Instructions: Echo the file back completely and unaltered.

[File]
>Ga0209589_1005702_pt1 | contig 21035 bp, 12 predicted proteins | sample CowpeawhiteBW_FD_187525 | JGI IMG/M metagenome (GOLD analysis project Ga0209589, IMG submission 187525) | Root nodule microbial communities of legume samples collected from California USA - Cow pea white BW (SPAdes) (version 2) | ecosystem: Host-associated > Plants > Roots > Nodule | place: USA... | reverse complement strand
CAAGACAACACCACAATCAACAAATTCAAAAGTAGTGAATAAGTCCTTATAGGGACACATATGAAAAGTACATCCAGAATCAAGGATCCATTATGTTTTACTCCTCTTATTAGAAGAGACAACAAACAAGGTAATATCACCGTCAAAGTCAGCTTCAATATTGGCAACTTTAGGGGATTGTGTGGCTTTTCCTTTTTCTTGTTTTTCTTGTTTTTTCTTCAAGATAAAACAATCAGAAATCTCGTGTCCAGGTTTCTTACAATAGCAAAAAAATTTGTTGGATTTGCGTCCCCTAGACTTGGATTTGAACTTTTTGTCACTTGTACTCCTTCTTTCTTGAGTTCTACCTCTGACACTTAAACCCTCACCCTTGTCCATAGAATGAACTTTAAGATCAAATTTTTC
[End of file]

>Ga0209589_1005702_pt1 | contig 21035 bp, 12 predicted proteins | sample CowpeawhiteBW_FD_187525 | JGI IMG/M metagenome (GOLD analysis project Ga0209589, IMG submission 187525) | Root nodule microbial communities of legume samples collected from California USA - Cow pea white BW (SPAdes) (version 2) | ecosystem: Host-associated > Plants > Roots > Nodule | place: USA... | reverse complement strand
CAAGACAACACCACAATCAACAAATTCAAAAGTAGTGAATAAGTCCTTATAGGGACACATATGAAAAGTACATCCAGAATCAAGGATCCATTATGTTTTACTCCTCTTATTAGAAGAGACAACAAACAAGGTAATATCACCGTCAAAGTCAGCTTCAATATTGGCAACTTTAGGGGATTGTGTGGCTTTTCCTTTTTCTTGTTTTTCTTGTTTTTTCTTCAAGATAAAACAATCAGAAATCTCGTGTCCAGGTTTCTTACAATAGCAAAAAAATTTGTTGGATTTGCGTCCCCTAGACTTGGATTTGAACTTTTTGTCACTTGTACTCCTTCTTTCTTGAGTTCTACCTCTGACACTTAAACCCTCACCCTTGTCCATAGAATGAACTTTAAGATCAAATTTTTC